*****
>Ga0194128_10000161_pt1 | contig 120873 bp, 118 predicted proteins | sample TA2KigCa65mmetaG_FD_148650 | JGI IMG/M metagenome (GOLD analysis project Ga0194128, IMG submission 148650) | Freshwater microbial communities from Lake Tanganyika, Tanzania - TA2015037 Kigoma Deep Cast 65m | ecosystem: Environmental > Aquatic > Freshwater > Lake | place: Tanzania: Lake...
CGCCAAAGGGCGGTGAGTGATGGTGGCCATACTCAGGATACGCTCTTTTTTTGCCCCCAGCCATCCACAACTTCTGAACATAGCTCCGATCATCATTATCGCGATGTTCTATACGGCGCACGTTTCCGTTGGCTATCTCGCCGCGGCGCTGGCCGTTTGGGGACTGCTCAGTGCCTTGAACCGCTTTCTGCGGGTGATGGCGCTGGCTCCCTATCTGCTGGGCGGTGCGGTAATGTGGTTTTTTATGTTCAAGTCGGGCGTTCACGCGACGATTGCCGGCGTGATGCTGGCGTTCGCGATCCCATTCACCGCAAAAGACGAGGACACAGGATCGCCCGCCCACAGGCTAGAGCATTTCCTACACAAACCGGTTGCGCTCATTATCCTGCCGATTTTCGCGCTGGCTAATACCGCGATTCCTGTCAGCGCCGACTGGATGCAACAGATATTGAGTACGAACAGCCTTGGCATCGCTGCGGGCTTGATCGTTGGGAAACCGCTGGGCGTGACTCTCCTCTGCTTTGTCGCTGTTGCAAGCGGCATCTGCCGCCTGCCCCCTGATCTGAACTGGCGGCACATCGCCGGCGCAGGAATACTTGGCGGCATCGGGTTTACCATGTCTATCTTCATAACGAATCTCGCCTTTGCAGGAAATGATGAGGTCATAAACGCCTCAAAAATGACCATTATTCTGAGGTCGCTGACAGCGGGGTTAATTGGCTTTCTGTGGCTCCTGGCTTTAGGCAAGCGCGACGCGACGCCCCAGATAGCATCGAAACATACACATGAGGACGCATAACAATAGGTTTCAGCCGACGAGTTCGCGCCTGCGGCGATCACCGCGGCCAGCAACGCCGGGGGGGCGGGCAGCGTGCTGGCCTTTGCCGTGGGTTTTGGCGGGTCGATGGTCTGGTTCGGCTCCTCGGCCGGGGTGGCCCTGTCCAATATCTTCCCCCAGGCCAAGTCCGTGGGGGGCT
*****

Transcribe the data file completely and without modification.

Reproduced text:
>Ga0194128_10000161_pt1 | contig 120873 bp, 118 predicted proteins | sample TA2KigCa65mmetaG_FD_148650 | JGI IMG/M metagenome (GOLD analysis project Ga0194128, IMG submission 148650) | Freshwater microbial communities from Lake Tanganyika, Tanzania - TA2015037 Kigoma Deep Cast 65m | ecosystem: Environmental > Aquatic > Freshwater > Lake | place: Tanzania: Lake...
CGCCAAAGGGCGGTGAGTGATGGTGGCCATACTCAGGATACGCTCTTTTTTTGCCCCCAGCCATCCACAACTTCTGAACATAGCTCCGATCATCATTATCGCGATGTTCTATACGGCGCACGTTTCCGTTGGCTATCTCGCCGCGGCGCTGGCCGTTTGGGGACTGCTCAGTGCCTTGAACCGCTTTCTGCGGGTGATGGCGCTGGCTCCCTATCTGCTGGGCGGTGCGGTAATGTGGTTTTTTATGTTCAAGTCGGGCGTTCACGCGACGATTGCCGGCGTGATGCTGGCGTTCGCGATCCCATTCACCGCAAAAGACGAGGACACAGGATCGCCCGCCCACAGGCTAGAGCATTTCCTACACAAACCGGTTGCGCTCATTATCCTGCCGATTTTCGCGCTGGCTAATACCGCGATTCCTGTCAGCGCCGACTGGATGCAACAGATATTGAGTACGAACAGCCTTGGCATCGCTGCGGGCTTGATCGTTGGGAAACCGCTGGGCGTGACTCTCCTCTGCTTTGTCGCTGTTGCAAGCGGCATCTGCCGCCTGCCCCCTGATCTGAACTGGCGGCACATCGCCGGCGCAGGAATACTTGGCGGCATCGGGTTTACCATGTCTATCTTCATAACGAATCTCGCCTTTGCAGGAAATGATGAGGTCATAAACGCCTCAAAAATGACCATTATTCTGAGGTCGCTGACAGCGGGGTTAATTGGCTTTCTGTGGCTCCTGGCTTTAGGCAAGCGCGACGCGACGCCCCAGATAGCATCGAAACATACACATGAGGACGCATAACAATAGGTTTCAGCCGACGAGTTCGCGCCTGCGGCGATCACCGCGGCCAGCAACGCCGGGGGGGCGGGCAGCGTGCTGGCCTTTGCCGTGGGTTTTGGCGGGTCGATGGTCTGGTTCGGCTCCTCGGCCGGGGTGGCCCTGTCCAATATCTTCCCCCAGGCCAAGTCCGTGGGGGGCT